Morten Tollefsen, Cathy Kalvenes, Bjørn Gulbrandsen, Miriam Nes Begnum
The recent Norwegian Discrimination and Accessibility Act will place much greater demands on Universal design of Web technology. Web sites should be accessible and usable for everyone, also all groups of disabled users.
The Web Content Accessibility guidelines (WCAG 2.0) to some extent ensure usability. However usability obviously requires that disabled users have specific knowledge. What is "perceivable" and "operable", according to the WCAG guidelines, will be determined by the level of knowledge / experience the user has. A definable and measurable level of user competence is therefore important for testing and developing accessible and usable Web sites, and will be meaningful in all Research and Development projects focusing on Web technology.
The main goal of this project is to define demands for user qualifications to utilize WCAG 2.0 Web sites and to use the definition to develop a framework to teach and test required user skills. The two user groups in focus are: blind and severely visually impaired users, and users with cognitive disabilities.
This document is the final version of user demands for persons using a screen magnifier.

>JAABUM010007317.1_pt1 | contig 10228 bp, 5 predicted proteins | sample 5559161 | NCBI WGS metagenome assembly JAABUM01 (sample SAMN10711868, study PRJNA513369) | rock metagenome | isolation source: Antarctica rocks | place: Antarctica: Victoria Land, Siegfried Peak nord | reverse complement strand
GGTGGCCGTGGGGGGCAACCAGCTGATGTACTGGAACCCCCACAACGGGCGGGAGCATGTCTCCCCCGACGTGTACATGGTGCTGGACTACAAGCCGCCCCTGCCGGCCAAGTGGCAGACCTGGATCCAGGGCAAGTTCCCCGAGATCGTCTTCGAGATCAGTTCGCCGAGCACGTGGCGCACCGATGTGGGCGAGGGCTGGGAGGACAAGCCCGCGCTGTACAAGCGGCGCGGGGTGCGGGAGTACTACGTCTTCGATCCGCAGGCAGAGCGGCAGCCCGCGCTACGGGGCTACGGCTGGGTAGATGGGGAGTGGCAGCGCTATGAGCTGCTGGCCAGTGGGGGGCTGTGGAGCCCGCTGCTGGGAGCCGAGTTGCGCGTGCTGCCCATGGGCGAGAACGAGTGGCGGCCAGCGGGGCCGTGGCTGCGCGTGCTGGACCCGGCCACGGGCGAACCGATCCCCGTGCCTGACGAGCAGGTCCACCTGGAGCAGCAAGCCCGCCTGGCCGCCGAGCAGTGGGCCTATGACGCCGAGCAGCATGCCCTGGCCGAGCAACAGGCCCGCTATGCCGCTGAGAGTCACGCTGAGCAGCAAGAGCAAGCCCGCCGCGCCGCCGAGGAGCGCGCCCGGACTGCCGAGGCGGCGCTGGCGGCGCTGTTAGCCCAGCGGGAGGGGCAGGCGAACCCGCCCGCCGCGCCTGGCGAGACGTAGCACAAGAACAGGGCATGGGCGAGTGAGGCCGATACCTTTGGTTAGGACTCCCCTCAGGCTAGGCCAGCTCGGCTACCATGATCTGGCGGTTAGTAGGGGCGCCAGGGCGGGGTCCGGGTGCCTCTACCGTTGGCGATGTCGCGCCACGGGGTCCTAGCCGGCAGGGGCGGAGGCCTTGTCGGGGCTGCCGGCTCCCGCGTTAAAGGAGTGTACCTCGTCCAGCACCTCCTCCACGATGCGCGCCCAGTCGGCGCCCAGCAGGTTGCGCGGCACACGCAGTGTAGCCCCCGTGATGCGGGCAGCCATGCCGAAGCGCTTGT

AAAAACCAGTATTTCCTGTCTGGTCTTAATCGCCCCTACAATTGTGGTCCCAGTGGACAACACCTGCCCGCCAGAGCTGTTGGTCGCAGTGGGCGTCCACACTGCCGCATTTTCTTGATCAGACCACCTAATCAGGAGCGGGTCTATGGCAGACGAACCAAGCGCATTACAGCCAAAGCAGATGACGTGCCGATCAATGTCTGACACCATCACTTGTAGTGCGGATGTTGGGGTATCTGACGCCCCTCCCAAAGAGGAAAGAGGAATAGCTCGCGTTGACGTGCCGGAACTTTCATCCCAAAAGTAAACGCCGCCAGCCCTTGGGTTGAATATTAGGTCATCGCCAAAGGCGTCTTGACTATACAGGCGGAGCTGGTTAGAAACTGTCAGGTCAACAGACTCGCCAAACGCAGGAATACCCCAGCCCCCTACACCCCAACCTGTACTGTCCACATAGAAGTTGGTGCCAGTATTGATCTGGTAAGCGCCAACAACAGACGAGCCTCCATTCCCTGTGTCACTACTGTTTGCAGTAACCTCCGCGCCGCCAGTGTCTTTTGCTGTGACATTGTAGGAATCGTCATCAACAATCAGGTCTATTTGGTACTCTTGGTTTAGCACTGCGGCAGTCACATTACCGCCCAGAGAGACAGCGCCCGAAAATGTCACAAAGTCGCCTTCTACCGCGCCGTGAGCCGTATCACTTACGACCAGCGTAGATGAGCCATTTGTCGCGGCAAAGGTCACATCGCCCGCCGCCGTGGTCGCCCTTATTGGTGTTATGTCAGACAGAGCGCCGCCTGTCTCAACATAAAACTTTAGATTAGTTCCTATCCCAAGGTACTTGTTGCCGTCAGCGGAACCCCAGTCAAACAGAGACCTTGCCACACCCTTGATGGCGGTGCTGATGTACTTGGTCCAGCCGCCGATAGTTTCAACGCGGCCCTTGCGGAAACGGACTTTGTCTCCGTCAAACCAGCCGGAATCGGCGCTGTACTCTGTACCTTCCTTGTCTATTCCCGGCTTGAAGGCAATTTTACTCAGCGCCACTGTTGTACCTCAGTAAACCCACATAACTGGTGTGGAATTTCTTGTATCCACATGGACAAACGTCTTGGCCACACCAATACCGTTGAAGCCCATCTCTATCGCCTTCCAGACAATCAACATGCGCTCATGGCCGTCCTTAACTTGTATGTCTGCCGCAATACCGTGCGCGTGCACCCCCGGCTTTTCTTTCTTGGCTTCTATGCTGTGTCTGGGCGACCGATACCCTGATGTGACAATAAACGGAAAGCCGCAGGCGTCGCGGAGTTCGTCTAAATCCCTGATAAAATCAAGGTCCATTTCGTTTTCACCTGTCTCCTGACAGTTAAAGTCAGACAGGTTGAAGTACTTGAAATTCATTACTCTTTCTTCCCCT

In principle sighted and visually impaired persons should have comparable theoretical and identical practical knowledge. Techniques may vary, but visually impaired and sighted users should be able to perform the same tasks given an accessible website. When trying to define demands for user competence, it is therefore advantageous to use a standardized certification scheme.
The International Computer Driving License (ICDL) is built on 7 modules. One of these modules (number 7) is "Web browsing and communication". The skills outlined in module 7 should enable a user to manage the web efficiently. Module 7 also includes email which is not a part of this user demand specification.
The skills and theoretical knowledge specified in ICDL module 7 are used as a basis for demands for qualifications for visually impaired persons. In addition, to be able to work quickly and efficiently on a website, a screen magnifier user needs to master techniques and functionality specific to the screen magnifier. This knowledge is described below.
A screen magnifier user sees only a small part of the page on the screen, and will not therefore get an immediate overview of the whole page. The reduction in overview is proportionate to the level of magnification the user requires. Also web page design, for example heading size / text size, and text / background color, influences perception of page content, especially at higher magnification levels.
Specific screen magnifier functions are used to get an overview of the page, thus enabling the user to locate desired information. The techniques an individual user chooses to employ will vary, depending on the structure of the page, and the level of magnification. It is essential, especially with higher magnification, to have a good knowledge of specific screen magnifier functions, and their shortcut keys, to be able to use the Web effectively.